Planthoppers pp 519-550 | Cite as

Biological Control in the Management of Planthopper Populations

  • Betty Benrey
  • William O. Lamp


Biological control is “the utilization of natural enemies to reduce the damage caused by noxious organisms” (DeBach and Rosen 1991). Although the ultimate goal is damage reduction, biological control of insects relies on the suppression of pest populations through the action of natural enemies, that is, predators, parasites, and pathogens (Smith 1919). Ecological theory has provided a context for understanding the dynamics of pest-enemy interactions and examples of biological control have been used to test ecological theory (Hassell and May 1974; Ehler 1976; Beddington et al. 1978; Waage 1990). Population dynamics theory concerns just how a wide variety of factors including natural enemies interact to influence population size (Price 1984). The practice of biological control involves manipulation of natural enemies within agroecosystems to achieve a level of suppression defined on socioeconomic criteria. Despite this difference, population dynamics theory has proved useful in the development of practical biological control. For example, the prediction of pest population dynamics has been improved (e.g., Nilaparvata lugens Stål by Hirao 1979b) and testable hypotheses concerning pest-enemy dynamics have been provided (e.g., Chesson and Murdoch 1986).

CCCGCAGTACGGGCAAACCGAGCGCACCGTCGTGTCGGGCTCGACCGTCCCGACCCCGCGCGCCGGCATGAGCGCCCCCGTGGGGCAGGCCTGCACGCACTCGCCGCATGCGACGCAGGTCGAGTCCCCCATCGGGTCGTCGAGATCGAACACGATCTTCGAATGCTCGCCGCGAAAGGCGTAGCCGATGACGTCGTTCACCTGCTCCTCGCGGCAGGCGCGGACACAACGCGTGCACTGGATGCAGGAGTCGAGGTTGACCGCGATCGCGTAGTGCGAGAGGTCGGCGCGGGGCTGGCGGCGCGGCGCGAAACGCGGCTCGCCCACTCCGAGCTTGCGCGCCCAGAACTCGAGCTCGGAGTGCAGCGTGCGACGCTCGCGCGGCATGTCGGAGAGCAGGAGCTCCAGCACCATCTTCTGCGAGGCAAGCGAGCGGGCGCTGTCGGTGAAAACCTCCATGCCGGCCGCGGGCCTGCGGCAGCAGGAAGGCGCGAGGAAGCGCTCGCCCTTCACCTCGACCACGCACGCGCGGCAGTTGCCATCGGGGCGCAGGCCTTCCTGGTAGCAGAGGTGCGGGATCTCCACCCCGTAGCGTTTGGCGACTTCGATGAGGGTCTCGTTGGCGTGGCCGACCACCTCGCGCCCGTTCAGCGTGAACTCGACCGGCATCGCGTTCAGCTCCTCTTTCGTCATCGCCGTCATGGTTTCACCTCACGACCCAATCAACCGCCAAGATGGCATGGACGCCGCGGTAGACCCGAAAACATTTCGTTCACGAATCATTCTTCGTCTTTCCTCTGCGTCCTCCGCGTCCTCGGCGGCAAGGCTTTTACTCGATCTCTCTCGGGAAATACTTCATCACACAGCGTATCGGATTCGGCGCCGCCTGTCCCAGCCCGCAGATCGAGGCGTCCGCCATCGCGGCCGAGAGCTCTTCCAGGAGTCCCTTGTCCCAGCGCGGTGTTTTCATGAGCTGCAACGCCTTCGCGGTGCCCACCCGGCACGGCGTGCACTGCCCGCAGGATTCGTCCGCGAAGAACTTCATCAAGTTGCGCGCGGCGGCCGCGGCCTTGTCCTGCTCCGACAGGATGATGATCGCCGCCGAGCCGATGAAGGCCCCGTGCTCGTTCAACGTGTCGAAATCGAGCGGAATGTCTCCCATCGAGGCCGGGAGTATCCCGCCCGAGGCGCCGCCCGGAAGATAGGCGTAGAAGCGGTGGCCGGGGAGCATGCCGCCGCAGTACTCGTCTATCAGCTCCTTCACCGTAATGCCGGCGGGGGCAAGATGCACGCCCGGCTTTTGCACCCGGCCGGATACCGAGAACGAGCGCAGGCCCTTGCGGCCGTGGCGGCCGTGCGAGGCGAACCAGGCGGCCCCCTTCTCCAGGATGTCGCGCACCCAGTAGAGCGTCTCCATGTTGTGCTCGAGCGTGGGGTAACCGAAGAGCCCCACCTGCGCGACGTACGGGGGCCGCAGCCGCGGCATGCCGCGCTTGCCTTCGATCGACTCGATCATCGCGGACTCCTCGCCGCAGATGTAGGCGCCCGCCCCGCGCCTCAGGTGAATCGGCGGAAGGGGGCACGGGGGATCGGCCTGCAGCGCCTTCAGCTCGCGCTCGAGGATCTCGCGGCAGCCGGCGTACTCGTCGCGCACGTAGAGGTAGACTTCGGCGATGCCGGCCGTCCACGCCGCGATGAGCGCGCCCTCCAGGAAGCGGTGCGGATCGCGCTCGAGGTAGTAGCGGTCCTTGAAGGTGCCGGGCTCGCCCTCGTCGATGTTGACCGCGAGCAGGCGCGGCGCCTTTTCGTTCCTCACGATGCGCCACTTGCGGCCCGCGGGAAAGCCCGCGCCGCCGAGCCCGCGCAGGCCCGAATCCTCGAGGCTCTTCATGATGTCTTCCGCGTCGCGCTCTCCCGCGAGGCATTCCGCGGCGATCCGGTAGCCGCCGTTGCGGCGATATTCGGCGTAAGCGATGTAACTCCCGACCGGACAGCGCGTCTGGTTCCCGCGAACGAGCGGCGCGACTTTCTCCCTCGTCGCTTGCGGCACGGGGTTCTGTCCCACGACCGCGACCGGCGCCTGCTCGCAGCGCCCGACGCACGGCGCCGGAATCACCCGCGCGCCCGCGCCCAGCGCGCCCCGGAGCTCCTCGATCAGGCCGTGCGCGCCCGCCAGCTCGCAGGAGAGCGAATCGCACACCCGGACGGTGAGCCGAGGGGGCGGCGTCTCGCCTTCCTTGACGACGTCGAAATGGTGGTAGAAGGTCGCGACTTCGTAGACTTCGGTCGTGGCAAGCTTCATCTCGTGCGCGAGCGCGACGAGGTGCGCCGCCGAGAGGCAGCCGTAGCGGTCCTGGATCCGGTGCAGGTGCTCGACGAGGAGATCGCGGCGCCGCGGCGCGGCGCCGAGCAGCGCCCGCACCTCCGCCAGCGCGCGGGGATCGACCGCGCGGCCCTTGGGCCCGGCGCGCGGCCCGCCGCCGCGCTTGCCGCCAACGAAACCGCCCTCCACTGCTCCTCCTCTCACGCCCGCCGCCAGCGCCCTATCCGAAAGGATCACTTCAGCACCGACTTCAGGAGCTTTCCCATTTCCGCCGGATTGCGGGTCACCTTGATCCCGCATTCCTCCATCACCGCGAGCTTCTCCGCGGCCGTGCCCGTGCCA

Biological Control Natural Enemy Classical Biological Control Successful Biological Control Nymphal Mortality 
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Copyright information

© Springer Science+Business Media Dordrecht 1994

Authors and Affiliations

  • Betty Benrey
  • William O. Lamp

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